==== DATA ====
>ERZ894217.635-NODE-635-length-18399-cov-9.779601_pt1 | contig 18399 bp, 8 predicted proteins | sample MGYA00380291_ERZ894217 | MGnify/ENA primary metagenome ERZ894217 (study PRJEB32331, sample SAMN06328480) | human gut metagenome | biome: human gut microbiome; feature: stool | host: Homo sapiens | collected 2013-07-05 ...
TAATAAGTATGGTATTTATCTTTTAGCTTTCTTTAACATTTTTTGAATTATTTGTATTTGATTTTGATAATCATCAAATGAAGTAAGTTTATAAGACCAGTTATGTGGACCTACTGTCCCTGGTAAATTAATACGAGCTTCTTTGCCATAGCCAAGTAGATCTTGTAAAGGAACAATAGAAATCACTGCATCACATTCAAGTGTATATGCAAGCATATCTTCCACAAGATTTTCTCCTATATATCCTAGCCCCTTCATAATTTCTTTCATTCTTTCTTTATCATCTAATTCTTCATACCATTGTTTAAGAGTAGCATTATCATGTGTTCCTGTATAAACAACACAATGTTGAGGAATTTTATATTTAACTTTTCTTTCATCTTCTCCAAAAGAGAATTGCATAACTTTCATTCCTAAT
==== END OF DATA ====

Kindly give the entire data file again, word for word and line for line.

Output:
>ERZ894217.635-NODE-635-length-18399-cov-9.779601_pt1 | contig 18399 bp, 8 predicted proteins | sample MGYA00380291_ERZ894217 | MGnify/ENA primary metagenome ERZ894217 (study PRJEB32331, sample SAMN06328480) | human gut metagenome | biome: human gut microbiome; feature: stool | host: Homo sapiens | collected 2013-07-05 ...
TAATAAGTATGGTATTTATCTTTTAGCTTTCTTTAACATTTTTTGAATTATTTGTATTTGATTTTGATAATCATCAAATGAAGTAAGTTTATAAGACCAGTTATGTGGACCTACTGTCCCTGGTAAATTAATACGAGCTTCTTTGCCATAGCCAAGTAGATCTTGTAAAGGAACAATAGAAATCACTGCATCACATTCAAGTGTATATGCAAGCATATCTTCCACAAGATTTTCTCCTATATATCCTAGCCCCTTCATAATTTCTTTCATTCTTTCTTTATCATCTAATTCTTCATACCATTGTTTAAGAGTAGCATTATCATGTGTTCCTGTATAAACAACACAATGTTGAGGAATTTTATATTTAACTTTTCTTTCATCTTCTCCAAAAGAGAATTGCATAACTTTCATTCCTAAT